Importance Little research has been done on the efficacy of electronic media–based interventions, especially on their effect on health or safety behavior. The current review systematically identified and evaluated electronic media–based interventions that focused on promoting health and safety behavior change in youth.
Objective To assess the type and quality of the studies evaluating the effects of electronic media–based interventions on health and safety behavior change.
Evidence Review Studies were identified from searches in MEDLINE (1950 through September 2010) and PsycINFO (1967 through September 2010). The review included published studies of interventions that used electronic media and focused on changes in behavior related to health or safety in children aged 18 years or younger.
Findings Nineteen studies met the criteria and focused on at least 1 behavior change outcome. The focus was interventions related to physical activity and/or nutrition in 7 studies, on asthma in 6, safety behaviors in 3, sexual risk behaviors in 2, and diabetes mellitus in 1. Seventeen studies reported at least 1 statistically significant effect on behavior change outcomes, including an increase in fruit, juice, or vegetable consumption; an increase in physical activity; improved asthma self-management; acquisition of street and fire safety skills; and sexual abstinence. Only 5 of the 19 studies were rated as excellent.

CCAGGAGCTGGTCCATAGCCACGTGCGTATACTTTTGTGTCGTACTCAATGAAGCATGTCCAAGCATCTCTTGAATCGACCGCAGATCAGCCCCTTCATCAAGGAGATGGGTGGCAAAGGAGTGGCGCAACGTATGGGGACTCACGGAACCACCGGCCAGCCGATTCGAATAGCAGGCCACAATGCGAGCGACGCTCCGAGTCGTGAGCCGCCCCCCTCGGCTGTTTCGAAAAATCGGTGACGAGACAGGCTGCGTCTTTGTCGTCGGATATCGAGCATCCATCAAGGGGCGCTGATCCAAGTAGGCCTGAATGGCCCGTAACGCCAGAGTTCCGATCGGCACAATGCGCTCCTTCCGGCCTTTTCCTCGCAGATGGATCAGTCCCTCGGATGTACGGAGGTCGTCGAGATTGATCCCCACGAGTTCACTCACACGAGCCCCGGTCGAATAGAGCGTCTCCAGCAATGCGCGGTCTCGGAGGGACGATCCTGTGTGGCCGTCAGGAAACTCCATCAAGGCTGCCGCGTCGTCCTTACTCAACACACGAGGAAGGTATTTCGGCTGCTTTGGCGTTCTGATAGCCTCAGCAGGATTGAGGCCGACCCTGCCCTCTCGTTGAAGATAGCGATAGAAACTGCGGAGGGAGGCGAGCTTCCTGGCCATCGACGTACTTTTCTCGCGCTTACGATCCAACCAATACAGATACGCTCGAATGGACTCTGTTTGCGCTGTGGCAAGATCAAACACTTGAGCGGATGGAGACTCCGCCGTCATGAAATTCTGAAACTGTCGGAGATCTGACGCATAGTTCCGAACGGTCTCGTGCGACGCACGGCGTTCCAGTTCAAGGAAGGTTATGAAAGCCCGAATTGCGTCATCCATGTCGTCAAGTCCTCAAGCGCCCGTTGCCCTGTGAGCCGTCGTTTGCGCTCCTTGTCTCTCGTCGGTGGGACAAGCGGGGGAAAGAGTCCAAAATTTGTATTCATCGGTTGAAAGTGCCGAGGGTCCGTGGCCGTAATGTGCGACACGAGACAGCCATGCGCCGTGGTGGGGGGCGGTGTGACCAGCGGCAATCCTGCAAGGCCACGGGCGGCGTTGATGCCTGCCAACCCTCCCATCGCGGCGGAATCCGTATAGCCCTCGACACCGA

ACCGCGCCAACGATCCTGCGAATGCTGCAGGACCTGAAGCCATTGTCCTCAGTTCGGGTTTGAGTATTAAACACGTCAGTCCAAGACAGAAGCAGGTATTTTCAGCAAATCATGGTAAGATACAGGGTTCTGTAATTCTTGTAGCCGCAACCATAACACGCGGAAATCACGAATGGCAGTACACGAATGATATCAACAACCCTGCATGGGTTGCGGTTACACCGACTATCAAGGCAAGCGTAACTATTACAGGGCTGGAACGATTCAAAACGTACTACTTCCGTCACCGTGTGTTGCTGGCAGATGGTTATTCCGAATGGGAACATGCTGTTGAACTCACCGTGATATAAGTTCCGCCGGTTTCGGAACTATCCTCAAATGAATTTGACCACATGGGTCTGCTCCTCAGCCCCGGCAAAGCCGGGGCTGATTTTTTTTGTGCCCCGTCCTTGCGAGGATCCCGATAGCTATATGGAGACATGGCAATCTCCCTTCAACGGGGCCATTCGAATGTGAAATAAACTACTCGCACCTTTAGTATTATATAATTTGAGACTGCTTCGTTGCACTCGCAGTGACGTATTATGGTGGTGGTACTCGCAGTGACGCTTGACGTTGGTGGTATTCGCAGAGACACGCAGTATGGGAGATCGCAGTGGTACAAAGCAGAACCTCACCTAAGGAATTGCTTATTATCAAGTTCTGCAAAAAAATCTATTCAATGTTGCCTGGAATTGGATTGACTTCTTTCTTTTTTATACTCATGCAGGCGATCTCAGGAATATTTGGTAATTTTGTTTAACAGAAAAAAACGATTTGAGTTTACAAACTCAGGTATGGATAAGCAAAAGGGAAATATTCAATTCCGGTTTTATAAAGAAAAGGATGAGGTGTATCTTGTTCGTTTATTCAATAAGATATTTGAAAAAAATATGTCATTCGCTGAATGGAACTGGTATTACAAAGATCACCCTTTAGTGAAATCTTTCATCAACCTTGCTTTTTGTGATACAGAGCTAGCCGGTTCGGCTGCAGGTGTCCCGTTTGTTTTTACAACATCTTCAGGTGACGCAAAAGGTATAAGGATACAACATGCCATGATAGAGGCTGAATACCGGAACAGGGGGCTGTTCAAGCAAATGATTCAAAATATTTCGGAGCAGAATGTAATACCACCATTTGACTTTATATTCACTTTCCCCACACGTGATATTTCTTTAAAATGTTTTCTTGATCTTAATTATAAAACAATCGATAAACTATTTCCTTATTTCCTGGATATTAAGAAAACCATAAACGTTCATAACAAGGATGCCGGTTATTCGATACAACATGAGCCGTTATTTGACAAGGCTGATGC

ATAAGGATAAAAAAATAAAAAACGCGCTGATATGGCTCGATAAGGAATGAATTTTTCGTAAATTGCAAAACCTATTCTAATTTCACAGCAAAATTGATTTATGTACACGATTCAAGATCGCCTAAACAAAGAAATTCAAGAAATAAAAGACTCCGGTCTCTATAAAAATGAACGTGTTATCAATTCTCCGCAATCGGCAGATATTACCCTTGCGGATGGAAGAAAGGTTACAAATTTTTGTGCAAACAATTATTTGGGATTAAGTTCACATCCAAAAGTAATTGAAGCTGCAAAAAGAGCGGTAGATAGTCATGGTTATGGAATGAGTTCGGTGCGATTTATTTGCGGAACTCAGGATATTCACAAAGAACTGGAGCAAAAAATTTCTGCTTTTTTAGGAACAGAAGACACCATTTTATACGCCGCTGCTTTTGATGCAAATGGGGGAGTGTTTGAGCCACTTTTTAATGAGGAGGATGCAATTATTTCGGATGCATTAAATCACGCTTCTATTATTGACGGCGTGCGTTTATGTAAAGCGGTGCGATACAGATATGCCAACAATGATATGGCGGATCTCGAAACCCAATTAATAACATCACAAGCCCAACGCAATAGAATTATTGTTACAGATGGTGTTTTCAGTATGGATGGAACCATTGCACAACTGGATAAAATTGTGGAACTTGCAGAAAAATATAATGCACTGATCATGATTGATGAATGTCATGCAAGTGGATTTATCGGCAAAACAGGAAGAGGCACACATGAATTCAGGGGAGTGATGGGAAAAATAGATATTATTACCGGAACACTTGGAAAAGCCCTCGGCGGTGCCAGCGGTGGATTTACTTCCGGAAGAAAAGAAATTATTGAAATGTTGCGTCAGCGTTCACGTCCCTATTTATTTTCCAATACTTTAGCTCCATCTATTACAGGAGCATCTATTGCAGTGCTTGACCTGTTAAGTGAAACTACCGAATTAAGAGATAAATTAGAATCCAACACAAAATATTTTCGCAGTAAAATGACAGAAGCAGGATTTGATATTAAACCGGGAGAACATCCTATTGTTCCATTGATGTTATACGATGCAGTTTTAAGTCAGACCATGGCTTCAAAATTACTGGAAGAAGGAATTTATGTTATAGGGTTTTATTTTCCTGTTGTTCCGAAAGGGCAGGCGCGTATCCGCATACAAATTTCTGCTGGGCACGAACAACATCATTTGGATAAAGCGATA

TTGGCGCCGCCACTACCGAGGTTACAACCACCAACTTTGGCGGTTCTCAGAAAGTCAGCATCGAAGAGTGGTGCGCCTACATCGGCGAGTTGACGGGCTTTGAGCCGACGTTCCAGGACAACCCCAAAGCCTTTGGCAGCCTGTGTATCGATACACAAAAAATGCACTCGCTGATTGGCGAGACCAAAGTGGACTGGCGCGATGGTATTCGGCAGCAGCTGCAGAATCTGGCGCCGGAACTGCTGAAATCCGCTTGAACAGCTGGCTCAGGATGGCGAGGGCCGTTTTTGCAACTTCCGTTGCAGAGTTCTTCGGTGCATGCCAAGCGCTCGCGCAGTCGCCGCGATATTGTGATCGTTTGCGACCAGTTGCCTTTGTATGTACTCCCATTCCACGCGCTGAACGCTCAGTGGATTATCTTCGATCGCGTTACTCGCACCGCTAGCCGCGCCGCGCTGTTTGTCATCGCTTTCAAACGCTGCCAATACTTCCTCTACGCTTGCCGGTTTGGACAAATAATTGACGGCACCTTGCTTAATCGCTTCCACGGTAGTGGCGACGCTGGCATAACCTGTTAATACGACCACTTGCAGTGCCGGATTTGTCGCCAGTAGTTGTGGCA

Conclusions and Relevance Our systematic review suggests that interventions using electronic media can improve health and safety behaviors in young persons, but there is a need for higher-quality, rigorous interventions that promote behavior change.